Robert Jacques François Faust Lefèvre was a French painter of portraits, history paintings and religious paintings. He was influenced by Jacques-Louis David and his style is reminiscent of the antique. Robert Lefèvre made his first drawings on the papers of a procureur to whom his father had apprenticed him. With his parents' consent, he abandoned this apprenticeship and walked from Caen to Paris to become a student of Jean-Baptiste Regnault. At the 1791 Paris Salon he exhibited his Dame en velours noir, the point of departure for his reputation. In 1805, Lefèvre painted the portrait of Empress Joséphine, in 1807 a matching portrait of Napoléon was painted by Louis-André-Gabriel Bouchet. Napoléon gave both paintings to the city of Aachen in 1807, where they are today in the city hall and decorate the entrance hall, his other portraits of Napoleon, Joséphine, Madame Laetitia, Guérin, Carle Vernet and pope Pius VII made him a fashionable portrait artist and one of the main portraitists of the imperial personalities, a reputation sealed by his portrait of Napoleon's new wife Marie Louise.
On the Bourbon Restoration Robert Lefèvre painted a portrait of Louis XVIII for the Chambre des Pairs and received the cross of the Légion d'honneur and the title of First Painter to the King, losing the latter on the July Revolution. He painted a large number of portraits and history paintings; the main example of his portraits are those of Malherbe, Charles X, the duchesse d’Angoulême, the duchesse de Berry, Charles-Pierre-François Augereau duc de Castiglione, of Dominique Vivant Denon. Two of his mythological paintings - Love sharpening his arrows and Love disarmed by Venus, were engraved by Desnoyers - the latter is reproduced in le Nu Ancien et Moderne, his most notable history paintings are his Phocion getting ready to drink hemlock, Roger delivering Angélique, Héloïse and Abelard and a Crucifixion for the Mont Valérien. His last painting was The Apotheosis of Saint Louis for the Cathedral of La Rochelle. While he was working on this last painting, the Revolution of July 1830 took place, an event, to deprive him of his support and official posts.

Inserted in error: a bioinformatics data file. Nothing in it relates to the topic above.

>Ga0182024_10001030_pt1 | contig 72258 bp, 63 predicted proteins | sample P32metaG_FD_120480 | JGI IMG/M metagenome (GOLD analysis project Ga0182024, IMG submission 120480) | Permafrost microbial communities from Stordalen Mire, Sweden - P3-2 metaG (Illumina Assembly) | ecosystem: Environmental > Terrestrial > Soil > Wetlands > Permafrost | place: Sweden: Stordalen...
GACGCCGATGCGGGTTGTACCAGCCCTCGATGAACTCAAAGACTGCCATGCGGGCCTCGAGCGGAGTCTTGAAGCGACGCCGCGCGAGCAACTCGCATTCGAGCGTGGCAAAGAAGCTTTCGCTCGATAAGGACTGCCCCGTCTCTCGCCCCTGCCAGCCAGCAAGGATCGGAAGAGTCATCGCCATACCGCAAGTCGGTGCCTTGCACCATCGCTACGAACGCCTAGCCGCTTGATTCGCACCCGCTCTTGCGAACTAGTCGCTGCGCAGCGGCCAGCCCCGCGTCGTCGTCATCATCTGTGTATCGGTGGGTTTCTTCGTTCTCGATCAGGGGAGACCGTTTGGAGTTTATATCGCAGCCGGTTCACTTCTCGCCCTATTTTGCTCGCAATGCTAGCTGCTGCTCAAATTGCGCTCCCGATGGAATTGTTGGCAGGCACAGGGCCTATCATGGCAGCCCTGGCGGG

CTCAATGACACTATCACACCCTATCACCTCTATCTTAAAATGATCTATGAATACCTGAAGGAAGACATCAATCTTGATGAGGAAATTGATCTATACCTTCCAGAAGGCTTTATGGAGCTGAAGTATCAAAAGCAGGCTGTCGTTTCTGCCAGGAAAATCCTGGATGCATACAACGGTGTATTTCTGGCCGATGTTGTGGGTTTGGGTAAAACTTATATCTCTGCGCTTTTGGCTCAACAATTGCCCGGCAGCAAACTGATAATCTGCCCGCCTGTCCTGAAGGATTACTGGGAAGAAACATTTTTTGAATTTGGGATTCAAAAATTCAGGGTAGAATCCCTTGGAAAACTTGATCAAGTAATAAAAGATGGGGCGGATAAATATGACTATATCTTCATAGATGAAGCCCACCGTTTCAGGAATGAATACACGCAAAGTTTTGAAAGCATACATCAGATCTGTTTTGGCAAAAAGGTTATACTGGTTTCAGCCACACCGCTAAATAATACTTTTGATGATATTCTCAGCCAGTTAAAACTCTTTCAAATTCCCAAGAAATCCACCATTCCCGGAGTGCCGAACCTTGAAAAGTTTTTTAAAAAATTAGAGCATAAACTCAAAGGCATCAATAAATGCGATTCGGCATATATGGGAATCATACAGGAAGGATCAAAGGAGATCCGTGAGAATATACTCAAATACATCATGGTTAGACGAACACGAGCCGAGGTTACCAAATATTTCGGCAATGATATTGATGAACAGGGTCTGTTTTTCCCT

Ill and desperate, he committed suicide by cutting his own throat at his house on the night of 2/3 October 1830. He was buried in Paris. Gaston Lavalley, Le Peintre Robert Lefèvre, sa vie et son œuvre, Caen, L. Jouan. Mémoires de la Société des sciences, arts et Belles-Lettres de Bayeux, 1901, p. 121-2 Robert Jacques Lefèvre dans la base joconde
Bandiagara is a small town and urban commune in the Mopti Region of Mali. The name translates to "large eating bowl"—referring to the communal bowl meals are served in. Bandiagara is 65 km east-southeast of Mopti. A seasonal river, the Yamé, flows in a northeasterly direction through the town; the population includes a number of different ethnic groups including Dogons and Bambaras. Bandiagara is said to have been founded in 1770 by a Dogon hunter. In 1864, Tidiani Tall, El Hadj Umar Tall's nephew and successor, chose Bandiagara as capital of the Toucouleur empire, it is the birthplace of Madina Ly-Tall and Yambo Ouologuem. In the music video for the song Reset by Three Trapped Tigers it is shown as the location of an alien rune; as of 2018 the town remains insecure with attacks on hotels used by UN staff being reported. Bandiagara Escarpment Ounjougou Union of the Populations of Bandiagara This article was based on the corresponding article in the French Wikipedia, accessed April 9, 2005. Additional reference was made to this article on Dec. 14, 2006.
Rockville is a former city in Delaware County, United States. Bordering Dubuque County within the North Fork Township, it was 3 miles northwest of Worthington and 1.5 miles west of today's Iowa Highway 136. Rockville was founded in 1845 by Oliver A. Olmstead. Second only to Delhi, it was one of the oldest towns in Delaware County; the area served as an important trading point and included a sawmill, a gristmill, a blacksmith and various stores. Predating Rockville's establishment, a log schoolhouse was built in 1843; this would be rebuilt in brick after burning down ten years after its founding. During this era, Rockville served as a stagecoach stop for those heading west of the Mississippi River; the Rockville post office opened June 15, 1846 with Olmstead serving as postmaster, a hotel was opened for travelers of the Western Stage Company. The town's popularity saw Charles W. Hobbs, one of the first settlers in Delhi, relocating to Rockville in 1850. Hobbs subsequently opened a store which found great success.
However, Rockville's prosperity would not last in the face of its developing neighbors. The town's proverbial death knell came not long after the Dubuque and Pacific Railroad Company began building rails in the newly formed town of Dyersville. Rockville's post office closed for the second and final time on May 31, 1898; as Delhi and Dyersville grew, the town's role as a stagecoach declined and would vanish by the end of the 19th century. Today, the area is recognized as a rural area on the outskirts of Worthington. Remnants of its history can be seen in Rockville Cemetery, which includes veterans of the Civil and Mexican Wars, the nearby remains of an old mill, which resides at the North Fork of the Maquoketa River; the hilly area, still traversed by gravel roads, now consists of farms and woodland. Rockville is located at 42°25′7″N 91°8′32″W, at an elevation of 925 feet